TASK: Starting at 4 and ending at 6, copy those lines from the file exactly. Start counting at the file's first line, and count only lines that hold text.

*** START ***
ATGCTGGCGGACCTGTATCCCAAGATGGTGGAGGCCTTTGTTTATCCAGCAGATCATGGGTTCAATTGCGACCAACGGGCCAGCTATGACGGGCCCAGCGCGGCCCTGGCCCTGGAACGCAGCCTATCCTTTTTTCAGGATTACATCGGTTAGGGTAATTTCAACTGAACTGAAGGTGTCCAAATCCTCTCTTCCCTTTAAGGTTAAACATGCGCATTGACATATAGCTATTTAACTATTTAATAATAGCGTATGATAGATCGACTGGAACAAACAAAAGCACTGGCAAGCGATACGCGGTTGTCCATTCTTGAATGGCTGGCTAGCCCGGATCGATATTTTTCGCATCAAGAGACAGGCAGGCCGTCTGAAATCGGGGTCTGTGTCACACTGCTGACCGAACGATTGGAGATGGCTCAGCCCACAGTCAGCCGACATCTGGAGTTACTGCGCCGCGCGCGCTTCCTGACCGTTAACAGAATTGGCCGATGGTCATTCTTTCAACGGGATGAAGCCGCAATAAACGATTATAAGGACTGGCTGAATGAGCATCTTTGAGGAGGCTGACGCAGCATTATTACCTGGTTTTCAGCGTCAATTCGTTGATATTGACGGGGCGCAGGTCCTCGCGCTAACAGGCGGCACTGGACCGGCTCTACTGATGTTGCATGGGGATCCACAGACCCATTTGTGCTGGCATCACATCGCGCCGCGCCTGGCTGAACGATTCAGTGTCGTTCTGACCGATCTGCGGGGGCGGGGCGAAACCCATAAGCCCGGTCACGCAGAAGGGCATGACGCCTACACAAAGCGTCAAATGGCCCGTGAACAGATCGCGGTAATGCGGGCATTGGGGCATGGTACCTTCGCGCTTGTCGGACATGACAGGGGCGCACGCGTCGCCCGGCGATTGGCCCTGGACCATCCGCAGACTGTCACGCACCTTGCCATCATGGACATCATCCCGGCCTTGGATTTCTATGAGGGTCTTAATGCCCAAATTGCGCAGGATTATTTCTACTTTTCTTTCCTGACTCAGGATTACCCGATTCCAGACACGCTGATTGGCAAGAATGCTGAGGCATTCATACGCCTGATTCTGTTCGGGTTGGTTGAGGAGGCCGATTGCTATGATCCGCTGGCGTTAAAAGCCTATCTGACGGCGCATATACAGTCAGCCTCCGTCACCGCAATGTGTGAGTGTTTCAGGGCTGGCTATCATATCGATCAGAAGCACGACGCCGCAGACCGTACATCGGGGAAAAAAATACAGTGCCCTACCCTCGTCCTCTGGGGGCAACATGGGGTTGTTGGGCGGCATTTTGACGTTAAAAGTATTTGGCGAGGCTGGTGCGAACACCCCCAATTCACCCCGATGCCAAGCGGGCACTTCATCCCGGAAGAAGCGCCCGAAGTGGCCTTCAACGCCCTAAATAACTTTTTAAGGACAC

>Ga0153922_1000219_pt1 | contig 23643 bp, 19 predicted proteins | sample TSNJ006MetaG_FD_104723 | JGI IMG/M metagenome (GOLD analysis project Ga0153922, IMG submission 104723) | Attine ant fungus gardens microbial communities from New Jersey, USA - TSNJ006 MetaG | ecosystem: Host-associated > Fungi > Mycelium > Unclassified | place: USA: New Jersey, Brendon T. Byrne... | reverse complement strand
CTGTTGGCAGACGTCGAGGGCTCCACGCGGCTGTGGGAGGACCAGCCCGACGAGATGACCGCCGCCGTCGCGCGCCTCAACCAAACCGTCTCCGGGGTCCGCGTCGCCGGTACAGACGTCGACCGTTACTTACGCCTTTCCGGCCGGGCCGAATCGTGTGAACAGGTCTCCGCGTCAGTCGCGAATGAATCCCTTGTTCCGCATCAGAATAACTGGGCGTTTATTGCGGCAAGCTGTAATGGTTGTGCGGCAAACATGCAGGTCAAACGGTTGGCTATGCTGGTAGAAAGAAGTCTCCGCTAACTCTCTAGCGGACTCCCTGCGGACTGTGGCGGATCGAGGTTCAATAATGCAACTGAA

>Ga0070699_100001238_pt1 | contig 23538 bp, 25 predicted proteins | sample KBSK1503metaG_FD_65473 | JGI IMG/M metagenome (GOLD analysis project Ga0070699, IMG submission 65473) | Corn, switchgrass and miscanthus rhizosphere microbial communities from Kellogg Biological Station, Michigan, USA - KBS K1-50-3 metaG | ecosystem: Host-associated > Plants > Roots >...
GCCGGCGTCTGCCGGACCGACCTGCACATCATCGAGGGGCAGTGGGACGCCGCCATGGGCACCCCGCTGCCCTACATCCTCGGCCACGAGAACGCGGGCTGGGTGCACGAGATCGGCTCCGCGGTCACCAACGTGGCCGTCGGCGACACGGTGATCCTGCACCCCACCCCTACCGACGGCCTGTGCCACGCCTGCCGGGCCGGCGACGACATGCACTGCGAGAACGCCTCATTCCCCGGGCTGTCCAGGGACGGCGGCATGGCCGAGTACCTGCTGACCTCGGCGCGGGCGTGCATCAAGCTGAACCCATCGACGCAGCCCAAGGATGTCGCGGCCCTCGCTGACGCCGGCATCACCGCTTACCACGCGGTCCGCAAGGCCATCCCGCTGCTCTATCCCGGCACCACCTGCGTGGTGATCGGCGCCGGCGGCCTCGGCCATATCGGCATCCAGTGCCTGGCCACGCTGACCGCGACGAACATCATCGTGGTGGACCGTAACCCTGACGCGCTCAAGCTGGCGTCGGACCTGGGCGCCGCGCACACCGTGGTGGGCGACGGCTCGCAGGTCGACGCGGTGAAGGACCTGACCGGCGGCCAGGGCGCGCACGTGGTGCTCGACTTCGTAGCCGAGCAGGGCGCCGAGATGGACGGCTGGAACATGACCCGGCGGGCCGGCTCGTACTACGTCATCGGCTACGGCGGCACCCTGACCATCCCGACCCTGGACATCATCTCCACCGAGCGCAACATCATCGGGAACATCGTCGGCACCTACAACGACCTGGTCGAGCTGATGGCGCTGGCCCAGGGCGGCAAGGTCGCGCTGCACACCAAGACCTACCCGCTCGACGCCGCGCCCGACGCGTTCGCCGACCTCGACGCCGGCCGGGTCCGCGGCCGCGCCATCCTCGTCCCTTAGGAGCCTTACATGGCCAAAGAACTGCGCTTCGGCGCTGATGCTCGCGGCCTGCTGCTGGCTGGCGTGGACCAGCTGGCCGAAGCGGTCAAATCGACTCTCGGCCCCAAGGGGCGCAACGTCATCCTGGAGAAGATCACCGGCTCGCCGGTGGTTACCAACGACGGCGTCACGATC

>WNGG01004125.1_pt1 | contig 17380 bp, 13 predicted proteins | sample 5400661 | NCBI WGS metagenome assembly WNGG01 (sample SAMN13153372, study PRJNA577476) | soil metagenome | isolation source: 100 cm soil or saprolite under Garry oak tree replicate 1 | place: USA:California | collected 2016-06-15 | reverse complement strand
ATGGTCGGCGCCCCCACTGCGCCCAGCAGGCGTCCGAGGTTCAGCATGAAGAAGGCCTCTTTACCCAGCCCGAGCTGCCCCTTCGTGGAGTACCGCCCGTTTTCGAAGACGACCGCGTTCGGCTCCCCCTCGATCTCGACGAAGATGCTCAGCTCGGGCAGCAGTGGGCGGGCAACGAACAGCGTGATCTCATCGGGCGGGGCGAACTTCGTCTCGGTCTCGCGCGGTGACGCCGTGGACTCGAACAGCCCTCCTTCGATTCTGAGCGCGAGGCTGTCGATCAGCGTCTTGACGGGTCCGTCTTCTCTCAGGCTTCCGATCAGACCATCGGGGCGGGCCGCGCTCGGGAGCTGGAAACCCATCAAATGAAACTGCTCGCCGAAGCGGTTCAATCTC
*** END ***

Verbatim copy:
>Ga0070699_100001238_pt1 | contig 23538 bp, 25 predicted proteins | sample KBSK1503metaG_FD_65473 | JGI IMG/M metagenome (GOLD analysis project Ga0070699, IMG submission 65473) | Corn, switchgrass and miscanthus rhizosphere microbial communities from Kellogg Biological Station, Michigan, USA - KBS K1-50-3 metaG | ecosystem: Host-associated > Plants > Roots >...
GCCGGCGTCTGCCGGACCGACCTGCACATCATCGAGGGGCAGTGGGACGCCGCCATGGGCACCCCGCTGCCCTACATCCTCGGCCACGAGAACGCGGGCTGGGTGCACGAGATCGGCTCCGCGGTCACCAACGTGGCCGTCGGCGACACGGTGATCCTGCACCCCACCCCTACCGACGGCCTGTGCCACGCCTGCCGGGCCGGCGACGACATGCACTGCGAGAACGCCTCATTCCCCGGGCTGTCCAGGGACGGCGGCATGGCCGAGTACCTGCTGACCTCGGCGCGGGCGTGCATCAAGCTGAACCCATCGACGCAGCCCAAGGATGTCGCGGCCCTCGCTGACGCCGGCATCACCGCTTACCACGCGGTCCGCAAGGCCATCCCGCTGCTCTATCCCGGCACCACCTGCGTGGTGATCGGCGCCGGCGGCCTCGGCCATATCGGCATCCAGTGCCTGGCCACGCTGACCGCGACGAACATCATCGTGGTGGACCGTAACCCTGACGCGCTCAAGCTGGCGTCGGACCTGGGCGCCGCGCACACCGTGGTGGGCGACGGCTCGCAGGTCGACGCGGTGAAGGACCTGACCGGCGGCCAGGGCGCGCACGTGGTGCTCGACTTCGTAGCCGAGCAGGGCGCCGAGATGGACGGCTGGAACATGACCCGGCGGGCCGGCTCGTACTACGTCATCGGCTACGGCGGCACCCTGACCATCCCGACCCTGGACATCATCTCCACCGAGCGCAACATCATCGGGAACATCGTCGGCACCTACAACGACCTGGTCGAGCTGATGGCGCTGGCCCAGGGCGGCAAGGTCGCGCTGCACACCAAGACCTACCCGCTCGACGCCGCGCCCGACGCGTTCGCCGACCTCGACGCCGGCCGGGTCCGCGGCCGCGCCATCCTCGTCCCTTAGGAGCCTTACATGGCCAAAGAACTGCGCTTCGGCGCTGATGCTCGCGGCCTGCTGCTGGCTGGCGTGGACCAGCTGGCCGAAGCGGTCAAATCGACTCTCGGCCCCAAGGGGCGCAACGTCATCCTGGAGAAGATCACCGGCTCGCCGGTGGTTACCAACGACGGCGTCACGATC

>WNGG01004125.1_pt1 | contig 17380 bp, 13 predicted proteins | sample 5400661 | NCBI WGS metagenome assembly WNGG01 (sample SAMN13153372, study PRJNA577476) | soil metagenome | isolation source: 100 cm soil or saprolite under Garry oak tree replicate 1 | place: USA:California | collected 2016-06-15 | reverse complement strand